Training Day

I was a few laps in when I realized how amazing I actually felt.  No pain, very little resistance in my lungs, and a happy heart.  Even though I crashed in the first lap, after a GREAT start, the empty feeling of disappointment fled my body.  I knew my shot at staying with the top ladies was a distant memory, but I had a chance to pick off a few chicks and ride my own race.  That’s all we’re really striving for anyway, right?  A constant improvement from our former self.

During warm-up, I got lost inside my own head.  The technical course definitely pointed out a few of my fears.  Wet roots, narrow bridges, and a downed tree.  All three areas really threw me off during pre-ride.  I had a serious case of the jitters, and I was simply ready for my race to be over.

I stepped up to the line with some fast ladies’.  I have to admit, I was a bit intimidated with some of the A’s in my group.  This was my first non-beginner race, and while our field wasn’t deep, it WAS talented.  There was also the addition of 10 minutes to my race time.  I was scared.

And it was time to go…

I thought if I could get up front in the beginning, I wouldn’t get dropped in the off-camber turns.  So I busted my ass to get second behind Deb Sweeney (a total beast on a bike, btw).  She looked great in the turns, and I followed suit.  I felt anxious.  It’s rare that I have anyone behind me, and going into the single track with the field behind me made me impatient.  And there it was…

I took the first turn too sharp and crashed.

I could feel everyone behind me pile up, and I felt bad, but shit happens.  I quickly stood up, picked up my bike and started running it through the woods.  I realized my chain had dropped, and my heart sank into my stomach.  Any chance I had at seeing what I was really made of had disappeared.  My race was over.

After I took care of my chain, I hopped on my bike and continued through the woods.  I could feel the disappointment creeping up my body, but something made me pedal harder.  I refused to go down in a blaze of my own self-pity.  The race continued.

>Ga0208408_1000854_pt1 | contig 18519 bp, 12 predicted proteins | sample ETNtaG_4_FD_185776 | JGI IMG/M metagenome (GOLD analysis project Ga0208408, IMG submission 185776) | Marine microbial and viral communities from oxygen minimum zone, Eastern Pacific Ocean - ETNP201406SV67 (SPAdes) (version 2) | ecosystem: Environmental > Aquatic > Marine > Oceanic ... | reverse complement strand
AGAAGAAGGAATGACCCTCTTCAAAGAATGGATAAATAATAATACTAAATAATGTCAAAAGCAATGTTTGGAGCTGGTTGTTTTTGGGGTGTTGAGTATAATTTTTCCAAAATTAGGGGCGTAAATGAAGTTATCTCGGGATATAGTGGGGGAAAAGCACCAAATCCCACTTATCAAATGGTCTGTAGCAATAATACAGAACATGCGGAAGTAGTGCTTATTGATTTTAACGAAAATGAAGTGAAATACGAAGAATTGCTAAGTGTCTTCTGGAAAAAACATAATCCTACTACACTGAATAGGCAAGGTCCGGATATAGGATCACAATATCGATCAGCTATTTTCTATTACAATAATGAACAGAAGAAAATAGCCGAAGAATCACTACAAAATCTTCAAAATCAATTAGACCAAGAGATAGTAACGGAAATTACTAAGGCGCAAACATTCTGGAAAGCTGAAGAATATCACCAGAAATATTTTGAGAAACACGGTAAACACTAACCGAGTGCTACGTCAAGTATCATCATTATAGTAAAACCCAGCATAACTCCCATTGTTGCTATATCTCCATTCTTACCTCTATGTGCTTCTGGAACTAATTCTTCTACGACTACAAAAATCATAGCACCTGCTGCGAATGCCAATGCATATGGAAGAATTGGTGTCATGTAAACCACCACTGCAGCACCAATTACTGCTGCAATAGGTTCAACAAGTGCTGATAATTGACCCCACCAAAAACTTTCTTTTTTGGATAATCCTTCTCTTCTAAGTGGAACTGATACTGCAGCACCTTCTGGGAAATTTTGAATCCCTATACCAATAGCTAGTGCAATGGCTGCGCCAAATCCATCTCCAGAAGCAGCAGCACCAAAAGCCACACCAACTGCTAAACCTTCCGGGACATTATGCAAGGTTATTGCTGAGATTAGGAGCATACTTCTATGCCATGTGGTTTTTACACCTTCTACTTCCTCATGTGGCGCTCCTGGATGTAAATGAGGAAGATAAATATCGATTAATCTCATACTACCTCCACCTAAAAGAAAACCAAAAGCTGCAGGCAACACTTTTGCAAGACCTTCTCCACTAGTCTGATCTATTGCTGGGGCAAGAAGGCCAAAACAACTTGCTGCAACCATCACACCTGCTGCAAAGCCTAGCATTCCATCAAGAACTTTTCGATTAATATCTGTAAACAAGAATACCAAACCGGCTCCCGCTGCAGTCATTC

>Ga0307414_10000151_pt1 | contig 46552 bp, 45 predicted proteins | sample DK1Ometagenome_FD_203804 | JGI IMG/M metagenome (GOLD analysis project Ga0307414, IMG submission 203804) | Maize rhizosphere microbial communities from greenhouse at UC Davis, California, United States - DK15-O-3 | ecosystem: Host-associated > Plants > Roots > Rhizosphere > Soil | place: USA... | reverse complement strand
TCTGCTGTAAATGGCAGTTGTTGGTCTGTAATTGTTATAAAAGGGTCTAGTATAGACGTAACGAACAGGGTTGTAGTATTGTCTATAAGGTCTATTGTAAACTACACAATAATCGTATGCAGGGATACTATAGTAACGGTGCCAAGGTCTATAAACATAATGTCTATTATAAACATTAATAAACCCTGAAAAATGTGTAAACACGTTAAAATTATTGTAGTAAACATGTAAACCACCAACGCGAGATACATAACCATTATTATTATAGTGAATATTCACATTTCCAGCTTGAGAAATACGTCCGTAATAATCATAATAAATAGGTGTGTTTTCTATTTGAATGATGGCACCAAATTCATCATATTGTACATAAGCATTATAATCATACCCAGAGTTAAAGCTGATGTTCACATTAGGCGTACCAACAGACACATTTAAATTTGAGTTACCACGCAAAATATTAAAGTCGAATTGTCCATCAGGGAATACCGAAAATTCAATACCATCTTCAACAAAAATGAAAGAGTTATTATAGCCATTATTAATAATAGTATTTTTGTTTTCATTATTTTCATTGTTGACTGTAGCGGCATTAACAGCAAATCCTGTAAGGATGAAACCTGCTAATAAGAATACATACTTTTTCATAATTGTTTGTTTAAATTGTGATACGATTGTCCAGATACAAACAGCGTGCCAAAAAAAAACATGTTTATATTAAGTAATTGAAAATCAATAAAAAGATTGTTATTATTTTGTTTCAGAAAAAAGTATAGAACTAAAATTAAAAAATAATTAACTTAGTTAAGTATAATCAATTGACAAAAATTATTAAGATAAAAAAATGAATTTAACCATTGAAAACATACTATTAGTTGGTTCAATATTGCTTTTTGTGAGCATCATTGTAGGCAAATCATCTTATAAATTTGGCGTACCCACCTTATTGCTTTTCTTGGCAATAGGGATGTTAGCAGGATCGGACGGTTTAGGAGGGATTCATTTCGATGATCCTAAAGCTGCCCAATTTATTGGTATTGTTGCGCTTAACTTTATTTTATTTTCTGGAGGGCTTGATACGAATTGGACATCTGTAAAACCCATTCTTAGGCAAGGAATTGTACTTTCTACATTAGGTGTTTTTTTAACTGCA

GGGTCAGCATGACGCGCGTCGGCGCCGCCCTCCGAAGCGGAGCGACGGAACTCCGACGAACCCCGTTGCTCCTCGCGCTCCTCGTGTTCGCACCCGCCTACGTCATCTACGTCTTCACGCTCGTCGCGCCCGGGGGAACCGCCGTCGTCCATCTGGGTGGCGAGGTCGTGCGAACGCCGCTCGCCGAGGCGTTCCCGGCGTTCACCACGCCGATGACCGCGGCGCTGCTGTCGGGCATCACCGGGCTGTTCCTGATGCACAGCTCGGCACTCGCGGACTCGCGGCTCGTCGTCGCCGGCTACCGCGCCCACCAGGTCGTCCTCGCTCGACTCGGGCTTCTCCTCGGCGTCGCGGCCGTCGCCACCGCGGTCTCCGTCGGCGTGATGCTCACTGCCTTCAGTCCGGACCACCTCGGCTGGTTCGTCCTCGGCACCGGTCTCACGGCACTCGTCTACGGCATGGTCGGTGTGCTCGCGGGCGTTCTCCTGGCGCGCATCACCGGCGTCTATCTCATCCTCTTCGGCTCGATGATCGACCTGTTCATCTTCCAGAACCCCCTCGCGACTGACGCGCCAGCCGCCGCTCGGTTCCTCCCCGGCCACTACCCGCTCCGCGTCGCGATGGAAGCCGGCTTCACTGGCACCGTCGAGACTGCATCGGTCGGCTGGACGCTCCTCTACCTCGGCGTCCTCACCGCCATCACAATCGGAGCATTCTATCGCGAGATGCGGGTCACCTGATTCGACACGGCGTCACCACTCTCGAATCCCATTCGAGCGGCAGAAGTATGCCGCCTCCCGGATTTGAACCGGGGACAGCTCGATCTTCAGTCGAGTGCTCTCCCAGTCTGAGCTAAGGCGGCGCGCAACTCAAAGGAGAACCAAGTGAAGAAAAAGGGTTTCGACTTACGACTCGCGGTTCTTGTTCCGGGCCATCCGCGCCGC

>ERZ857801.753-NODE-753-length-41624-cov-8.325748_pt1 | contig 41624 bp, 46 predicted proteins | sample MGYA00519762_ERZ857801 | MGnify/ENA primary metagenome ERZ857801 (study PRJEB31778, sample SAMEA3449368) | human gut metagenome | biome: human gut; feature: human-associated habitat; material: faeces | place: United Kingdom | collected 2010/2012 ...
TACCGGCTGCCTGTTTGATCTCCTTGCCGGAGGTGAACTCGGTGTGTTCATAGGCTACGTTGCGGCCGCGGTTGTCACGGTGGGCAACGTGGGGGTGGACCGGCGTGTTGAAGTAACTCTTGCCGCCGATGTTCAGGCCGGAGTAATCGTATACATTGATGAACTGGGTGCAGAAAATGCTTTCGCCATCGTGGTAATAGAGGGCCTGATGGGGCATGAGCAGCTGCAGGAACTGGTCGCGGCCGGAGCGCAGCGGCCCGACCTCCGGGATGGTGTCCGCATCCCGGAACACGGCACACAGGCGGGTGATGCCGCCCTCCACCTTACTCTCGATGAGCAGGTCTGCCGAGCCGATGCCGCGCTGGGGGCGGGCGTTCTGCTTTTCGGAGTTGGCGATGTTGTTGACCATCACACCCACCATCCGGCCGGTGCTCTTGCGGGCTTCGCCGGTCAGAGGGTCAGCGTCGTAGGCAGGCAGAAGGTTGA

I managed to pick off a couple of girls hanging off the back, and could feel myself getting stronger with each lap.  I was standing up out of every turn, taking smart lines in the single track, and I amazed myself by bunny hopping the downed tree.  Who knew I could do that?  My bike felt amazing and my leg didn’t hurt for once.  I took the stairs like a pro, and realized how all my hard work the last few weeks had left an impression on me.  I was actually starting to look like a ‘cross racer, and felt like one, too.

I looked back and realized I had dropped the others, so it was just a matter of being smooth and solid.  I was racing myself at this point, and simply wanted to feel good about my performance.  With one lap remaining, I gave it everything I had, and it felt good.

I managed to ride every section, nail the turns, and include a few max efforts in the longer sections.  I felt laser.  I didn’t let my mind wander.  I felt something I’ve never felt in a race…not sure what it was…but I want to feel it again.  I didn’t cry.  And when the race was over, I couldn’t do anything but smile.  It was probably the biggest smile I’ve had on my face in a long time.  Nothing can beat that.

I may not have been in the top 5, but I surpassed any plan I could have made for myself.  My friends were even surprised to see how happy I was post race.  I mean, you can’t cry ALL THE TIME, can you?  What I thought would be the worst and most painful course ever, actually made me giggle like a little girl.

Thanks for all the support, guys.  Thanks for all the cheers from both my old and my new ‘cross families.  Thanks to those who’ve made opportunities for me.  Thanks to my super awesome mechanic, Kyle Style.  Thanks to my brother for sparking the fire to ride a bike in the first place.  You are all very much appreciated and loved.

 

 

 

 

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